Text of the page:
Telephone fitness

Getting fit by phone or e-mail: does that sound odd? Or is it an efficient way of encouraging more people to get fit? The answer is that it actually helps.

Man stretching
The participants were tested on how flexible they were at the beginning and again after they had been trained over the phone and e-mail. Photo: NIH

This is the conclusion reached in a doctoral thesis conducted at the Norwegian School of Sport Sciences and the University of Agder, in which Ingirid Geirsdatter Heald Kjære wanted

  • to find out about physical fitness and obesity in ordinary people
  • to see how “distance training” works for people: to what extent is it possible to use the phone and e-mail to encourage people to do more exercise
  • and thus help them to become fitter
  • and to also lose weight, reduce their waistlines and reduce their percentage of body fat?

In her thesis she obtained and presented figures which indicate that a lot more people are overweight than previously thought. She therefore wanted to find more objective goals for being overweight and obesity than the usual goals: BMI. Keywords: skin-fold measurements and waist circumference:


  • BMI or Body Mass Index indicate the ratio between height and weight.
  • A special technique is used for skin-fold measurements in order to “pinch out” a fold of skin on the stomach and then measure the amount of subcutaneous fat.
  • Waist circumference - waistline - is calculated by the amount of fat around the stomach.


Effective distance training

We will come back to the 900 or so people who were asked about their fitness and weight, which were both measured. Firstly we will take a look the almost 100 people who participated in the “distance” study: those who had exercised by e-mail and phone. The results were much better than anticipated.

Most of those who received such follow-up achieved increased fitness and lost weight, as summed up by Ms Kjær:

  • There was a drop in their waist circumferences and fat percentages. 64% had “clinically significant” - at least 5% - less body fat (in the control group, which did not receive any follow-up, 36% experienced a reduction)
  • They became fitter
  • They became stronger, especially in their backs
  • They became more supple (acquired better flexibility)

The greatest progress was achieved in respect of their oxygen intake, static back strength, suppleness and how much they could stretch their hamstrings (the muscles behind the thighs).

—On average the progress achieved was definitely greater in the main group, the so-called intervention group, than in the control group when we took into consideration the starting point for each group.

The main or intervention group received regular follow-up, while the comparison group, the control group, was left to its own devices. There were the same number of people in each group right from the start; around 40 in the main group completed the study, while 50 in the control group continued until the end.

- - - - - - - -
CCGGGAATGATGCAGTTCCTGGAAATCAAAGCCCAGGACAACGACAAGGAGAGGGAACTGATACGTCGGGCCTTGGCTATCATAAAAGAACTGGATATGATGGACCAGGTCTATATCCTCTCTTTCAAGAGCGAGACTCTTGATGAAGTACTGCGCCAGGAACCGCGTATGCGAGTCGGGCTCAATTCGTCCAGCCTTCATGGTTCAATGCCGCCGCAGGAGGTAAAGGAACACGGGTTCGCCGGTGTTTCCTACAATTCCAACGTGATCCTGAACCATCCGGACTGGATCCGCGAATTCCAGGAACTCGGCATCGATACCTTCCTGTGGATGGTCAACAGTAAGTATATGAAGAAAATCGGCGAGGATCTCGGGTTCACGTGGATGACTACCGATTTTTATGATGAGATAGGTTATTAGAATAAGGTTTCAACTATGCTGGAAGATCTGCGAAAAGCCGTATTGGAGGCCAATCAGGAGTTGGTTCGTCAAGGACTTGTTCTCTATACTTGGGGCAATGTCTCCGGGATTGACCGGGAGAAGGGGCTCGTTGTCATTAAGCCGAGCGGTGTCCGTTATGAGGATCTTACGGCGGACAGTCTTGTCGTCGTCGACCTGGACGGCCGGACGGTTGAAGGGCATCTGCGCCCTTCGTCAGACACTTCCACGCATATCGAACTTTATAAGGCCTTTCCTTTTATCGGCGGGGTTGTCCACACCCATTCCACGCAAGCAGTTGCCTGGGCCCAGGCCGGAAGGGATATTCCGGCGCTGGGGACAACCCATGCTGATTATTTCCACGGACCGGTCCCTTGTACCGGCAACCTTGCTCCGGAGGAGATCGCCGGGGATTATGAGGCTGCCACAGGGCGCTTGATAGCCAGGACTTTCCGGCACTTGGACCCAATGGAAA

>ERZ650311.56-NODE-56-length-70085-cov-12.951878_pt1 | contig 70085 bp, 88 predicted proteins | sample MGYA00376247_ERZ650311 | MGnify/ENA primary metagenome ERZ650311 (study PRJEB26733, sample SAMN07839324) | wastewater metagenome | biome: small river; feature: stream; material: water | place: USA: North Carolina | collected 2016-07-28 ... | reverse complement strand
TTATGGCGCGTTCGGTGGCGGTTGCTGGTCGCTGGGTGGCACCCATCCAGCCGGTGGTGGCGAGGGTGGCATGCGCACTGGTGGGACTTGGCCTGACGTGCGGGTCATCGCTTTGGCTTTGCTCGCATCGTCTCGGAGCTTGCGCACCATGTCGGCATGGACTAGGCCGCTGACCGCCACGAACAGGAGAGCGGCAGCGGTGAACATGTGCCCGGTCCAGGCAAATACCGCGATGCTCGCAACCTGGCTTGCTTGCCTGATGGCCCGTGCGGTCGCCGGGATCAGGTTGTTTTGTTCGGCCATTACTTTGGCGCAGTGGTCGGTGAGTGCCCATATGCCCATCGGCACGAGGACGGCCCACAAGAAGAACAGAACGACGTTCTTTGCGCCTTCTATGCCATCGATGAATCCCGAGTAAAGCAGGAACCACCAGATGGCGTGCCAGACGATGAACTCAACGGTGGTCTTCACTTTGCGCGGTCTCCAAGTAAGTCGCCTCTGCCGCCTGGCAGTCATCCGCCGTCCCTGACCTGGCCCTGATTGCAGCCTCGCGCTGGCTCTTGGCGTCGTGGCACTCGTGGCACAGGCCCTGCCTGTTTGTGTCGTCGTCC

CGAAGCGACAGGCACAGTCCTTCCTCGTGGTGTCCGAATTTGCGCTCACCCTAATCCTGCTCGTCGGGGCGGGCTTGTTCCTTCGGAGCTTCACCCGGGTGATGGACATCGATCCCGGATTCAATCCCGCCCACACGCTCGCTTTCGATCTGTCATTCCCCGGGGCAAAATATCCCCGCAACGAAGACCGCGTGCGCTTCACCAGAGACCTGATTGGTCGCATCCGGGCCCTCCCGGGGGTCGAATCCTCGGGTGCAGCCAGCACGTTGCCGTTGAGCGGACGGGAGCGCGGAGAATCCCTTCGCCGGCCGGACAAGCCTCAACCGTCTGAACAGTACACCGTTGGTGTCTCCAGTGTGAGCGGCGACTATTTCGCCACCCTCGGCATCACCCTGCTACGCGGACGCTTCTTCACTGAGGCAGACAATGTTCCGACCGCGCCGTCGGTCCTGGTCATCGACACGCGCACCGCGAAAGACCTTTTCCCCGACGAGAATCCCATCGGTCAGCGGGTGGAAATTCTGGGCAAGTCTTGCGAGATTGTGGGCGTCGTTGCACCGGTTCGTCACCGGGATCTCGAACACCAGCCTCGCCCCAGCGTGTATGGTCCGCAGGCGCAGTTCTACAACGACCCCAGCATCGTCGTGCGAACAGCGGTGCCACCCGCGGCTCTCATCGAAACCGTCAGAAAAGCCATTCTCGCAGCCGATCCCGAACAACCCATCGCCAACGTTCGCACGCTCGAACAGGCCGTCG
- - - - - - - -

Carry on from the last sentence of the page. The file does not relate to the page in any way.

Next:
An e-mail or phone call...

Portrait of Ingirid Geirsdatter Heald Kjær
Ingirid Geirsdatter Heald Kjær Photo: Private

The main group was followed up by providing advice by e-mail or phone once every second week. The advisers switched between using e-mail and phone calls. All the participants followed the advice they received, even though it was not possible to control in detail how they actually followed the advice.

—The special thing was how well it worked when we followed them up “from a distance”, says Ms Kjær.

The progress of the just under 40 participants who completed the study was definitely better than that of the 50 participants in the control group.

—Is the time now right to make greater use of distance training?

—It is worth investigating it more! she laughs, and says that it appears to be promising.

—It’s dependent on many different factors. People are different, and different things work for different people. For many people it is also important to receive support from others, while others can happily exercise on their own. This type of exercise will almost certainly work well for some people, but not for everyone.

The 111 participants who embarked on the study were randomly divided into one main group and one control group. 50 and 39 respective participants in each group completed the study. Everyone in both the main and control groups was tested in the same way, both before and afterwards.

Unlike the main group, the control group received no follow-up and no advice before the end of the study.

More obese people?

In addition to distance training, Ms Kjær also addressed obesity in her thesis, thus examining 900 others. Or, to put it more succinctly: they were examined in conjunction with the KAN project, in which Ms Kjær also participated. And she used these figures to investigate how many of the participants were overweight and obese.

She also developed normative values for musculoskeletal and neuromotor fitness - such as their endurance, static and dynamic strength, balance, movement ability and suppleness.

It would appear that the number of those who were overweight or obese was entirely dependent on the measuring method used: BMI, skin-fold measurement or waist circumference:

  • Using BMI, around 12 % of all the men and around 13 % of the women were “obese” (BMI above 30).
  • Using waist circumference, the figures were 24 % and 38 %, i.e. well over twice as many obese.
  • Using skin-fold measurement, the respective figures for men and women were 37 % and 20 %.

—The most important thing in this respect was to calculate the percentage of overweight and obese people in the population. And it appears that none of the techniques used provided any clear answers, emphasises Ms Kjær.

—Consequently we should use more methods for determining the percentage of overweight/obese people in the population.